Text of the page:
Just a reminder: if you are a Christ-follower or Christian, you, too, are anointed to royal service, no matter what your birth certificate says.

So I'll enjoy the gift card and the generosity of the giver, and will take the gentle reminder from God that he has work for me to do. Not works to attain salvation or favor, but work that may be inconvenient, cost time or effort, or even hurt. That's what "service" or "ministry" means. 

Helping-serving-ministering is a gift we give every day, not just on Christmas. 



Happy holy-days, every day. 
Sincerely,
Christy

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Christy K Robinson is author of these sites:
·       Discovering Love (inspiration)
·       Rooting for Ancestors (history and genealogy)
·       William and Mary Barrett Dyer (17th century culture and history of England and New England)

and of these books:
·       We Shall Be Changed (2010)
·       Mary Dyer Illuminated (2013)
·       Mary Dyer: For Such a Time as This (2014)
·       Effigy Hunter (2015)

Wednesday, April 11, 2018

I'm a little snowflake


© 2018 Christy K Robinson

Credit: Peter Schreiber
I admit it, I'm a snowflake. Not in most things, not in politics. In fact, I can be fierce about politics! But in matters of the heart, I'm fragile and can melt under a December sun.

On my way home from a medical appointment, I heard a song on the Christian radio station I listen to on a regular basis. The lyricist was asking God to radically and suddenly change him, to be a different man, submitted to any command of God. The lyrics almost sounded militant to me.

What a contrast to my prayers, which God has answered every time. Many years ago, I asked the Lord for wisdom to understand when he was teaching me or writing on my heart and mind (as the New Covenant says in Hebrews 8:10-13). I asked that God would be gentle with me, and he has honored that. Sometimes he even uses humor.

For instance, I'm self-employed since the Great Depression of 2007-2011, to current times. (No, I intended to write Depression and not Recession.) After I lost my job at age 50, there was no employer who would take me, so I was forced to freelance and be an entrepreneur. There are no safety nets or family members to help me if I can't earn enough to pay my air conditioning bill over the Phoenix summer. But with juggling, being a total miser, and taking any job God sends my way, I've survived. Somehow, God stretches the money, or tells some lovely person to send me a check in the mail. It is truly miraculous. Part of my gratitude for those gifts is that I didn't ask or hint, and God moved that person, and the giver gets the joy of having been used by God.

Recently, I went in for a routine medical test, and the radiologist pinpointed two irregularities that required a needle biopsy to determine if they were malignant or benign. Two holes, two long needles with harpoons inside them, to tear out a piece of flesh. And the needle has to be inserted four times at each site: three for samples and one to place a titanium marker. Sheesh!! I usually drive myself to everything, because I hate to take a chunk out of someone else's day. But God moved a friend to go with me for support and encouragement. And I got the report about 28 hours later: benign. That meant I could go ahead with another very large project, near to my heart, that I've been planning and working for, for a long time.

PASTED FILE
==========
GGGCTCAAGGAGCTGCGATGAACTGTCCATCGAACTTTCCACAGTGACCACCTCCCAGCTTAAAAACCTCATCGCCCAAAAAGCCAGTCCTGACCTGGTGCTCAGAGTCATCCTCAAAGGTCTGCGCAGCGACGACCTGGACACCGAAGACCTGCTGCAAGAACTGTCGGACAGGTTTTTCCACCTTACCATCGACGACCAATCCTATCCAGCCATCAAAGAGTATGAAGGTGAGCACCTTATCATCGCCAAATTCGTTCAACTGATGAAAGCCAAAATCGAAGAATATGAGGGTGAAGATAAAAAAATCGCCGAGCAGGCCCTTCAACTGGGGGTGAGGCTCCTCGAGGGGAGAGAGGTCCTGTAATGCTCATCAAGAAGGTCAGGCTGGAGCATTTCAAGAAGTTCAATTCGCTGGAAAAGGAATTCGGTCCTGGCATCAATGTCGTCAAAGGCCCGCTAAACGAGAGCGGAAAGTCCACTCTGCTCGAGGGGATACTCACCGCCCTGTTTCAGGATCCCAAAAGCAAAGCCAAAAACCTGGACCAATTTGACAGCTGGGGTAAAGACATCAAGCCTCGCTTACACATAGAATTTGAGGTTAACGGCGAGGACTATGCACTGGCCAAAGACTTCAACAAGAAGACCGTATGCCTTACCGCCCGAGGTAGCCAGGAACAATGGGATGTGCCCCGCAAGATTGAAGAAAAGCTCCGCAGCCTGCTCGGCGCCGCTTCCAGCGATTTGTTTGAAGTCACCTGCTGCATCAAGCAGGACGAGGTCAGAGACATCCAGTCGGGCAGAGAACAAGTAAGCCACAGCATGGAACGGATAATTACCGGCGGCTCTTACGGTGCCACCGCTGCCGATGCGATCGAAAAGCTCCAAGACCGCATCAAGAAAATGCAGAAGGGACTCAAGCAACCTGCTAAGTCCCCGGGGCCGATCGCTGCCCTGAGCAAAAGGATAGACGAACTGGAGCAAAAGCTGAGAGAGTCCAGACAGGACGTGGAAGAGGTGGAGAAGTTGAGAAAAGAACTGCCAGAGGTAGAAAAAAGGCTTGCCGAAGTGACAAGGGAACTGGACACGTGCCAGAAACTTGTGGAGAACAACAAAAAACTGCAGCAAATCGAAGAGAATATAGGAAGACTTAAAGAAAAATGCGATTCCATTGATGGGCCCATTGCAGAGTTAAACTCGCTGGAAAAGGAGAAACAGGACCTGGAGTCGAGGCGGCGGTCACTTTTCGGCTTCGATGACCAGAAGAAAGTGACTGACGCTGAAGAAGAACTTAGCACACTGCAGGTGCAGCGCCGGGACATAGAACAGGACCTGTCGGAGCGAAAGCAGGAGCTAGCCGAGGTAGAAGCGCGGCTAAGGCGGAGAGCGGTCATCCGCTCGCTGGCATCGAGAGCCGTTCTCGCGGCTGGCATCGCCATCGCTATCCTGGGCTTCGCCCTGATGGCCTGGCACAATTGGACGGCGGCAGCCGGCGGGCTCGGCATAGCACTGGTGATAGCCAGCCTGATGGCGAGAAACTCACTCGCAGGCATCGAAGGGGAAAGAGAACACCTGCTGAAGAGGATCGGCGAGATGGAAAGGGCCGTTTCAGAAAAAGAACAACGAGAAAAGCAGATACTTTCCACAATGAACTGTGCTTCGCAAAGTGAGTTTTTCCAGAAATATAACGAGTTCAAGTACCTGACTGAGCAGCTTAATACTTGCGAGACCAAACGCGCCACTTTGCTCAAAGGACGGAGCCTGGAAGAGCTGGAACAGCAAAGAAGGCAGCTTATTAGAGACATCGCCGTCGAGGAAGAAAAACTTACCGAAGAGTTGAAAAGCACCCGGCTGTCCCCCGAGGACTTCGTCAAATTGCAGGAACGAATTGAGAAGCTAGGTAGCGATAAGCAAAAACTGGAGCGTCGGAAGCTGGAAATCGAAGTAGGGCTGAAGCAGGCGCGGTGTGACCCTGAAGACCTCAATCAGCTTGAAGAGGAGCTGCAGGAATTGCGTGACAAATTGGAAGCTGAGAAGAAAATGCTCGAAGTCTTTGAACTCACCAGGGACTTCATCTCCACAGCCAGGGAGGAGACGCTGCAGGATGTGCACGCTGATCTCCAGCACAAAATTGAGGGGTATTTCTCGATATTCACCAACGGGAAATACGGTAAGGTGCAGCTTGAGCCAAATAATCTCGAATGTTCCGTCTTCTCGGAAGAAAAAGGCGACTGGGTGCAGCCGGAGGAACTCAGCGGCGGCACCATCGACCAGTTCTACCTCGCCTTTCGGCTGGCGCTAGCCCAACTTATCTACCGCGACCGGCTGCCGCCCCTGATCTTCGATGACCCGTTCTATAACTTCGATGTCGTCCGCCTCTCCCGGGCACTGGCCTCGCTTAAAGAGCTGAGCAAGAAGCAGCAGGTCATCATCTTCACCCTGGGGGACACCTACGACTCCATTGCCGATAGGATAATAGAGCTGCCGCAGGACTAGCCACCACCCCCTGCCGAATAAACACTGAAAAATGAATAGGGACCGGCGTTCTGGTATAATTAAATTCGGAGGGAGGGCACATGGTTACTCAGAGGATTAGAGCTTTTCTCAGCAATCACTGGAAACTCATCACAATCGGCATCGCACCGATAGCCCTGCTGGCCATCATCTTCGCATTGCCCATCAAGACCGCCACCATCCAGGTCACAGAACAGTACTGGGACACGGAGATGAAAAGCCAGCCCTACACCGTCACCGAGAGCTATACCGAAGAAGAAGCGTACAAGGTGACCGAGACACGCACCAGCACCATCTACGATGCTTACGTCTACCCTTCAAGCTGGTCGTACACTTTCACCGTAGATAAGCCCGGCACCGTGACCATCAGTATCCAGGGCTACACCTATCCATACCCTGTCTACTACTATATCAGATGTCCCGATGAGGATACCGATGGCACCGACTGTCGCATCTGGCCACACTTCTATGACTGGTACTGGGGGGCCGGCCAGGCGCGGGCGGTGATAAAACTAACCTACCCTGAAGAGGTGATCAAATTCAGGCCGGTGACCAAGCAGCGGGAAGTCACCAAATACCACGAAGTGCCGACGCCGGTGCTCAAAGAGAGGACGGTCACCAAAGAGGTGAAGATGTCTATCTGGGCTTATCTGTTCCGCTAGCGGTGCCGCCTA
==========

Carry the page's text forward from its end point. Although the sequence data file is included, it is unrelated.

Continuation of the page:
If you're afraid that God will do a crisis on you if you submit to his will, remember that he is a Father who loves us more than any earthly father. He loves us with an everlasting love. And I will tell you from experience, if you ask him to be gentle and take it slow, or melt your snowflake an atom at a time, he will!

So go ahead and ask. He wants you to ask. Tell him you've had a hard run on your own, and now you need gentle treatment. He knows. Even when Jesus was dying on the cross and cried, "My God, why have you forsaken me?" God did not leave the Son alone. Jesus' mother and the loving disciple John were still there, at the foot of the cross.

He'll be just as careful with you and your needs.


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Christy K Robinson is author of these sites:
·       Discovering Love (inspiration)
·       Rooting for Ancestors (history and genealogy)
·       William and Mary Barrett Dyer (17th century culture and history of England and New England)

and of these books:
·       We Shall Be Changed (2010)
·       Mary Dyer Illuminated (2013)
·       Mary Dyer: For Such a Time as This (2014)
·       Effigy Hunter (2015)

Wednesday, February 21, 2018

Billy Graham's influence and legacy

© 2018 Christy K Robinson

I turned on the TV at 9:00 this morning and learned that the evangelist Billy Graham had died overnight. He was 99 years old and world-renowned for his integrity. Hundreds of thousands of people gave their lives to the Lord as a result of his enthusiastic (the word origin of 'enthuse,' en theos, is for God to enter in) crusade sermons.


Billy Graham in 1964
Religion News Service
My parents and I attended a Billy Graham crusade in Phoenix in April 1964 at the ASU Sun Devil stadium. I wasn't yet in first grade, so I don't remember much. But my parents admired him immensely, and were proud that their regular donations to the ministry got them a color photo of the Graham family and a Christmas card.

I admired him for a couple of things in particular:
1. He was relentlessly interdenominational, focused on Jesus instead of denominational creeds, and he did not recommend that new believers join a particular denomination but a Bible-believing church. This meant they'd have to make decisions based on visiting, fellowship, and Bible study.
2. He was in favor of the separation of church and state as liberty of conscience, for all people to worship their god as they were called to. Though he was frequently a counselor to American presidents and world leaders, he didn't offend people of other religions or denominations.

He wrote in a July 4 devotional thought,
"On this Independence Day we should be on our knees thanking God for all He has given us. The United States is a country in which everyone has an equal opportunity. Thank God for a country where there is no caste or class to keep a man from going to the top. If a man has a will to work and study, he can go ahead regardless of his background. In addition, thank God, He has given us freedom of religion. Whatever you may believe, no one can close your church because your religion does not coincide with his. A few people meeting in a small, out-of-the-way shack, worshiping God as they believe in Him, have the same right to religious freedom as the people who worship God in the great cathedrals on the avenues of our greatest cities."